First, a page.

By Mohamed Nasheed
Tuesday, December 23, 2008
MALÉ, Maldive Islands:
Any sensible head of state will tell you that the priority of high office is the defense of the realm. When I was elected president of the Maldives last month, my advisers gave me similar counsel. Like any other nation state, at any point in history, the Maldives must protect itself from the menace of foreign invasion, terrorism and espionage. Still, to be honest, I really don't see any one wanting to invade or attack us.
For the first time in the country's history, however, the Maldives face a new threat. This new danger is of apocalyptic, existential proportions, and it looms silently, invisibly and menacingly over our azure horizon. I am talking about climate change and rising sea levels.
Looking out from my office window, it is difficult to believe that this view may someday disappear. And what a vista it is: Crusoe islands of swaying palms and snow-soft sand, encircled by turquoise lagoons and coral reefs teeming with all the exuberance of life. I can't help but be reminded of the words of the great Mughal Emperor Jahangir: "If there is a Paradise on earth; it is this, it is this, it is this."
I assume that it is a series of ecological accidents that creates such wondrous beauty. The nature of our ecosystem, however, makes us particularly vulnerable to climate change. The average height of our islands is just 1.5 meters above sea level. The Intergovernmental Panel on Climate Change warns that sea levels could rise over half a meter by the end of the 21st century, unless urgent steps are taken to halt greenhouse gas emissions. Less optimistic scientists, however, predict sea rises of nearly two meters. Low-lying island states such as the Maldives are living on borrowed time.
Some people shrug their shoulders at climate change. The cost of taking urgent action, they say, is too great. If the world has to lose the odd low-lying island state for the sake of unrestrained economic growth, so be it.
Such an attitude is as delusional as it is disingenuous. Scientists at the recent UN Climate Change Conference in Poznan suggested likely global temperatures rises of two-to-three degrees, unless the world makes rapid and deep cuts in CO² emissions.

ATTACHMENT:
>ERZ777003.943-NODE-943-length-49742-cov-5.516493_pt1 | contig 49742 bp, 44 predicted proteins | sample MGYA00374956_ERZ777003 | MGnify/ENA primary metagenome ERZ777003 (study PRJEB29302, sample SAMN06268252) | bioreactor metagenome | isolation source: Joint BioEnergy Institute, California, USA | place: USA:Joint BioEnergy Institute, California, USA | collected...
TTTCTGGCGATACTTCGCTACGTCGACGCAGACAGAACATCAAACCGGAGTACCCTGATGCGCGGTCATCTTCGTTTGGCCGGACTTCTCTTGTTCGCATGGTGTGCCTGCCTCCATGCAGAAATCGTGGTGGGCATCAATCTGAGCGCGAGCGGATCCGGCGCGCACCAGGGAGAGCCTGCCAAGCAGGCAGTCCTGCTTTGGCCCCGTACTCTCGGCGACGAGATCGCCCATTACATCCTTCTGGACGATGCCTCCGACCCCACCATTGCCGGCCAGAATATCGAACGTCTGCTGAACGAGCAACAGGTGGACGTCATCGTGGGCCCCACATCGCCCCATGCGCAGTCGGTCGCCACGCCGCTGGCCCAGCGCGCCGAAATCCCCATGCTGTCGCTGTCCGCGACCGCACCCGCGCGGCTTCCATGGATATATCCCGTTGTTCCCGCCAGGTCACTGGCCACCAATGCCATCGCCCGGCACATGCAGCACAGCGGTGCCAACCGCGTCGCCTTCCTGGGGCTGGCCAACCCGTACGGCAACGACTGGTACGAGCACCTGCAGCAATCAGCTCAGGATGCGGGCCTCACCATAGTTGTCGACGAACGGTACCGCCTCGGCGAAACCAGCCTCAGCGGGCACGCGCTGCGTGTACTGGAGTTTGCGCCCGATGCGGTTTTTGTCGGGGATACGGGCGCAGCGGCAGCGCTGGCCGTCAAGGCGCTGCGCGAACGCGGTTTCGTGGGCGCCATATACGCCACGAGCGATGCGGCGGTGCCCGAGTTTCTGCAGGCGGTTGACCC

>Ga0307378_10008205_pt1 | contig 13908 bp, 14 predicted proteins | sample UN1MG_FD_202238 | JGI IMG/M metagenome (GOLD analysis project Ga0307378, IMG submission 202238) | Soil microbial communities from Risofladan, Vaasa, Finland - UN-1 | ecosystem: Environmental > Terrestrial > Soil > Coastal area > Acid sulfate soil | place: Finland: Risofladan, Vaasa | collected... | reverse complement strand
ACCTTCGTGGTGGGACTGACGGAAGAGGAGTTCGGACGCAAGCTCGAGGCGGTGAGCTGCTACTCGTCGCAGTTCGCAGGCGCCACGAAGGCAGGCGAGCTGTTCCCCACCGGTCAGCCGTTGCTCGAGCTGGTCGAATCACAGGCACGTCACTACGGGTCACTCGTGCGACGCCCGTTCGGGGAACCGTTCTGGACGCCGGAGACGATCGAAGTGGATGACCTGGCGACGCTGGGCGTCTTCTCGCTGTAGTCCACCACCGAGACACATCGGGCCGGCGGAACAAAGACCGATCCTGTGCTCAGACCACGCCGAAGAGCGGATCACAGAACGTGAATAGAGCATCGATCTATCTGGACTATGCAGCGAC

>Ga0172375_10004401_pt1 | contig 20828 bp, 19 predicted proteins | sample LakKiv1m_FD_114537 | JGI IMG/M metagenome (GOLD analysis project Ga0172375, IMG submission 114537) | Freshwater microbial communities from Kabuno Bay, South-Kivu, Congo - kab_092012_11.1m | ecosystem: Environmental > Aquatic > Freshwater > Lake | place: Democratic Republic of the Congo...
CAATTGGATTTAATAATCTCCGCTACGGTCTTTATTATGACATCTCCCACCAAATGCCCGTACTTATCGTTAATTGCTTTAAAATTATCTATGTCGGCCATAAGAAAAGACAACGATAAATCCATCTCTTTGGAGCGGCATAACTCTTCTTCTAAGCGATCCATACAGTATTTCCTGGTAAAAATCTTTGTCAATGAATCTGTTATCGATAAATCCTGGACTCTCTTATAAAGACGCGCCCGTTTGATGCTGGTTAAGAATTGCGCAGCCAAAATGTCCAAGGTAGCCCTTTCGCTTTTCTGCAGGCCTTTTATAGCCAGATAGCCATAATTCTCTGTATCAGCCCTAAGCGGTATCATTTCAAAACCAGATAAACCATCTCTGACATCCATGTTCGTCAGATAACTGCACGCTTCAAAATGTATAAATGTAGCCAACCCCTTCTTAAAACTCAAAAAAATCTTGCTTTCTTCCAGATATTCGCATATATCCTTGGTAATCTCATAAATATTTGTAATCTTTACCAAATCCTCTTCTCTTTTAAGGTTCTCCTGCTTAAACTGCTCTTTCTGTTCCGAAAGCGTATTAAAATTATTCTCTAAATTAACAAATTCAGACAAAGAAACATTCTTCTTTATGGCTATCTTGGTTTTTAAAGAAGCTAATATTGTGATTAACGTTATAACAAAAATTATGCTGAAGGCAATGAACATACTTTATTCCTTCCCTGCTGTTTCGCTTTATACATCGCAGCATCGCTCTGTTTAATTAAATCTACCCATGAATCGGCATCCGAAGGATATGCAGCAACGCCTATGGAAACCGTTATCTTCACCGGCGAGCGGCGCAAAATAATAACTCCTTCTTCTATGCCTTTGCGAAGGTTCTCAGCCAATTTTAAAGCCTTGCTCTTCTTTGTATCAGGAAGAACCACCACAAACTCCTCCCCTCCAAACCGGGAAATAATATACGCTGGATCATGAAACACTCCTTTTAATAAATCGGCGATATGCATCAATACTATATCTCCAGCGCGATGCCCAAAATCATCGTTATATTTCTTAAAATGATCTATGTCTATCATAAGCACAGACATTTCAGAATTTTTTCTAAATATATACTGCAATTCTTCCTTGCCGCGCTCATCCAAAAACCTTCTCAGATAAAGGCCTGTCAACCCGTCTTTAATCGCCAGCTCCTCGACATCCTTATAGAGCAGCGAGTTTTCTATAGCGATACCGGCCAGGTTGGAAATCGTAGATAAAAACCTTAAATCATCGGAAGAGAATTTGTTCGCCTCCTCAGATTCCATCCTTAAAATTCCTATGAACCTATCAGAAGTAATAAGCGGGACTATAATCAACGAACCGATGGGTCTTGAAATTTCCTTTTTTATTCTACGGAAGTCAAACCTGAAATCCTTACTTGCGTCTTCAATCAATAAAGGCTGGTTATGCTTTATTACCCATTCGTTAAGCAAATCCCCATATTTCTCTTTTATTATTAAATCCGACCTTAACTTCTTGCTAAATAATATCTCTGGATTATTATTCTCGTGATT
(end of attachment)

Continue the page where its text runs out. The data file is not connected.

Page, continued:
This sort of warming will inundate the Maldives. But it also brings us to a potential tipping point, after which climate change moves beyond man's control.
If we are unable to save countries like the Maldives, it might be too late to save the rest of the world from the apocalyptic effects of self-reinforcing, runaway global warming. The Maldives is the canary in the world's carbon coal mine.
As the West's unforgiving winter starts to bite, you might be forgiven for thinking that a warmer world sounds rather nice. You would be mistaken. Any climate skeptic should read Mark Lynas' book "Six Degrees."
Like Virgil leading Dante through the circles of hell, each one more appalling than the next, Lynas guides us through a warming world, one degree at a time. By six degrees, the inferno of global warming truly roars. Vast swathes of the globe are uninhabitable, as higher temperatures fuel super-hurricanes and widespread winter flooding, while severe summer droughts spark raging wildfires and famine. Temperate northern Europe is on the receiving end of climate refugees in their hundreds of millions.
Last month, the international press reported the previously unthinkable measures the Maldives is taking to insure itself from catastrophic climate change. In the next couple of years I hope to start investing the proceeds of tourism in a sovereign wealth fund. This trust fund will act as a national insurance policy to help pay for a new homeland, should future presidents have to evacuate a country disappearing under the waves.
For the sake of the Maldives and the rest of the world, I hope this fund never needs to be used for its ultimate purpose. I hope instead, that it will pay for future mitigation measures such as reinforcing seawalls and boosting coral reef protection, in a world that has stabilized temperatures to tolerable levels.
But time is running out. The IPCC suggests the world has one, possibly two, decades to stabilize and then drastically cut emissions if we are to avoid runaway climate change. The task will not be easy - particularly if countries fall into a self-defeating game of refusing to cutback first.
But I remain optimistic. If man can walk on the moon, we can take the arduous but surmountable steps needed to decarbonize the world economy. Not to do so would be collective suicide of lemming-like proportions. The time for action is now. For from these paradise islands, I foresee the gates of hell.
Mohamed Nasheed, a former journalist and political prisoner, was elected president of the Republic of Maldives last month.